For me this is quite an eye opening moment for me, as I listened to the morning announcement in the broadcast, from pledge of the allegiance, to birthday annoucement.

PS, I was quite nervous before the event, as I said earlier I did not have much teaching or public speaking experience. One thing I try to remind myself: as Woody Allen said, 80% of the work is to show up. So just show up and we should be mostly fine. Also, I try to set my expectation low, as long as I have impact one student, I will be happy. It seems from the students response, I wildly beat this low expectation: as I was leaving, students gave me hugs and high fives.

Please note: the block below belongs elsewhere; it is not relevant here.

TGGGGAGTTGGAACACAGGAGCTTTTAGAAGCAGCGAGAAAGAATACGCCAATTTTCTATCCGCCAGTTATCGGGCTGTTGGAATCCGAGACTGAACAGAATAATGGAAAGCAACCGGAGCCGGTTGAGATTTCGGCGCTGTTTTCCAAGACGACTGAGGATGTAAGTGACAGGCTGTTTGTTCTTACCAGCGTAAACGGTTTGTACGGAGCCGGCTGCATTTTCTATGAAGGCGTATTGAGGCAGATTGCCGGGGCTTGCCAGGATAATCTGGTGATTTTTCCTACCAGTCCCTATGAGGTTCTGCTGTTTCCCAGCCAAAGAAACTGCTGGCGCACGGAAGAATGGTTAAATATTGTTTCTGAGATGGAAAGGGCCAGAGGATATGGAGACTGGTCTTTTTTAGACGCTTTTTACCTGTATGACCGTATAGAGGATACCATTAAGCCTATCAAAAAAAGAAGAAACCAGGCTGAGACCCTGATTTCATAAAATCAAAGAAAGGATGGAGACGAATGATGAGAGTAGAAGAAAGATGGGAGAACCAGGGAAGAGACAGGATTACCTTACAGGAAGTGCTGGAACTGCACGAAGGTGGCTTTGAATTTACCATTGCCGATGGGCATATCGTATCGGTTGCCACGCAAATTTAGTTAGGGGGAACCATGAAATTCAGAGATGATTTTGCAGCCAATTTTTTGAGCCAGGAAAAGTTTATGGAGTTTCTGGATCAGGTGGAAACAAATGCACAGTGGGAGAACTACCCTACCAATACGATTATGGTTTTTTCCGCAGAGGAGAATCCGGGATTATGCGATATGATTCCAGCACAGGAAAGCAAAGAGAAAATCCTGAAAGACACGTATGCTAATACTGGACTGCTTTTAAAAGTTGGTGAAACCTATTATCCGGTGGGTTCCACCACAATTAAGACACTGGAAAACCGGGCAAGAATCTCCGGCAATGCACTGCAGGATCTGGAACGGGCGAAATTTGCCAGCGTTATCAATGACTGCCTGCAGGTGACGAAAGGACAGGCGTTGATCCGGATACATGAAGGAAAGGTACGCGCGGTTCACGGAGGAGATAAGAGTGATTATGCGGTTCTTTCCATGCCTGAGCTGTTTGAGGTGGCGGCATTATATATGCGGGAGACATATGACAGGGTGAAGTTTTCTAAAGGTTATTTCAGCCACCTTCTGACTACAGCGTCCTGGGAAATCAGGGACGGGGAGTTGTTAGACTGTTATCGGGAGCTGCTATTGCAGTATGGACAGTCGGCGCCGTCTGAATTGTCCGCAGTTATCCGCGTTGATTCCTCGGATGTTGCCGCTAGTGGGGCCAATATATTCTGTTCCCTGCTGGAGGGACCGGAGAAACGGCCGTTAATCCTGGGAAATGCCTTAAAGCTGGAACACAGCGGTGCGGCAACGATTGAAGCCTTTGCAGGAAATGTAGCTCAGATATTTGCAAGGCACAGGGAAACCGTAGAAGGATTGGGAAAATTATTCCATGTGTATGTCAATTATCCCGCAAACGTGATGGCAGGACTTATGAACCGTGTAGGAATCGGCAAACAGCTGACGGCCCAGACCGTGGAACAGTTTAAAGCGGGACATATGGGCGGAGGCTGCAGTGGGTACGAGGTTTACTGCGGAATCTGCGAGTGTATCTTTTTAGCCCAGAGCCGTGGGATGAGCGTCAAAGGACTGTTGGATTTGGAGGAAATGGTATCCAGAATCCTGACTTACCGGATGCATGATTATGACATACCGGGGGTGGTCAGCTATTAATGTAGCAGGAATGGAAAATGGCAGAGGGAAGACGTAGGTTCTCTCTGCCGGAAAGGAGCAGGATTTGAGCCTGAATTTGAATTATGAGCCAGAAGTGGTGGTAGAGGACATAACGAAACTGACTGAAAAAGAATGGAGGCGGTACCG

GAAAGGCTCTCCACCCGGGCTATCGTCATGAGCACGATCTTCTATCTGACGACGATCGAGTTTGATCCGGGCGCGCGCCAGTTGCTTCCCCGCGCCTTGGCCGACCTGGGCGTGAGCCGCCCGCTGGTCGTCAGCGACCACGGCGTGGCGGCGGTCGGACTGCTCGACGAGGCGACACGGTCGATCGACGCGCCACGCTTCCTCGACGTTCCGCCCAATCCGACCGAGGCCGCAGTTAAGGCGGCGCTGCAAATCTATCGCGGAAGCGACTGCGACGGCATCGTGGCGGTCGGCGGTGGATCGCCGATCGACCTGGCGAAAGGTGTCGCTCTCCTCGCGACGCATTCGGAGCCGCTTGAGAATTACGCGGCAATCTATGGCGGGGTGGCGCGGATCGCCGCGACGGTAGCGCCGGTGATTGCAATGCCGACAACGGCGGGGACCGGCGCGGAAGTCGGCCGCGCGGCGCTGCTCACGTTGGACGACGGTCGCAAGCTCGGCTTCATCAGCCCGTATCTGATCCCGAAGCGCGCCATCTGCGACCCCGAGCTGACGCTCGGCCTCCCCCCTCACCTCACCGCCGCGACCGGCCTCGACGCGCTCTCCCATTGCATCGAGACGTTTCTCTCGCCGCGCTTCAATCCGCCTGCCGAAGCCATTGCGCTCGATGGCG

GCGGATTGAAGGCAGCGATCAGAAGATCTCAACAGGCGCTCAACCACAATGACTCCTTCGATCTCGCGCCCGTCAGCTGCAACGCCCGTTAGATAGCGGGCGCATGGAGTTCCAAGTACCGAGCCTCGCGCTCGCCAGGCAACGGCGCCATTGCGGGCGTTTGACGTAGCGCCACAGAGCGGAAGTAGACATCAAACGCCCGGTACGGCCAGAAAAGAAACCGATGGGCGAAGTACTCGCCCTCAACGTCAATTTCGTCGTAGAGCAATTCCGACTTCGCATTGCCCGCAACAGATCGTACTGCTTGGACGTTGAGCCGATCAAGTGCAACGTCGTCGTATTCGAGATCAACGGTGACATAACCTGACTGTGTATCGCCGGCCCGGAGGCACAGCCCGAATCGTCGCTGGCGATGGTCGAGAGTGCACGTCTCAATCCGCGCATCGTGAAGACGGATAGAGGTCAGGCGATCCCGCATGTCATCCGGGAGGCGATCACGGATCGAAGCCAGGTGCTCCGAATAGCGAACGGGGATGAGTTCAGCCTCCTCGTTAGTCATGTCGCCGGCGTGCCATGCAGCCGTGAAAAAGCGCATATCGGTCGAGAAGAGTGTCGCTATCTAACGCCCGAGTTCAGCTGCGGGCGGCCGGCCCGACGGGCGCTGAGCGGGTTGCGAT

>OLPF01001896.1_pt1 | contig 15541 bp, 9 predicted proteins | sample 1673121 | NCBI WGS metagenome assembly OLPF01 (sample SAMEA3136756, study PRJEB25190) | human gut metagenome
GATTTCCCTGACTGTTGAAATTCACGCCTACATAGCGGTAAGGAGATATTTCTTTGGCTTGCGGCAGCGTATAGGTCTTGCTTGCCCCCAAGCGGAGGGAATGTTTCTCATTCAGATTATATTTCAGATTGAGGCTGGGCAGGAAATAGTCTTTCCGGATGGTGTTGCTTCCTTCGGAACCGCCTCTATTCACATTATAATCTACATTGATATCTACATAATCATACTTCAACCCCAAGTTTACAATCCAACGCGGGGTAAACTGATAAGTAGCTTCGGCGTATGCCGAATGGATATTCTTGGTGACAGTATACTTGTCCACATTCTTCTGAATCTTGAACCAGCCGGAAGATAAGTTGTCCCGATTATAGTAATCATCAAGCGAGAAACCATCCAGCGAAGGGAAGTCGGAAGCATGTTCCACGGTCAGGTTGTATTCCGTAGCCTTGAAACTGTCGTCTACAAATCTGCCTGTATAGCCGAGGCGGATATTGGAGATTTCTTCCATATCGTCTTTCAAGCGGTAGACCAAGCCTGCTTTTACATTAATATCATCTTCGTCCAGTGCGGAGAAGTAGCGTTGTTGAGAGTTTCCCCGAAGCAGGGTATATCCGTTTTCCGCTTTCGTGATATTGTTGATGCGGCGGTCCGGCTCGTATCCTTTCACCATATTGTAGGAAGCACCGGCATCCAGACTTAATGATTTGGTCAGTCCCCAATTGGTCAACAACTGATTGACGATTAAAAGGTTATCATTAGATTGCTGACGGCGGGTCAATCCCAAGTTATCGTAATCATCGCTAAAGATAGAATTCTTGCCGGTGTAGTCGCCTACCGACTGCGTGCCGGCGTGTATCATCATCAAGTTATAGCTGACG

Also, it’s interesting some of them were very curious about China, they asked me questions on China. I never have similar experience like that in my daughter’s school, probably because I never got to talk, and they have many Chinese kids in school (not as curious).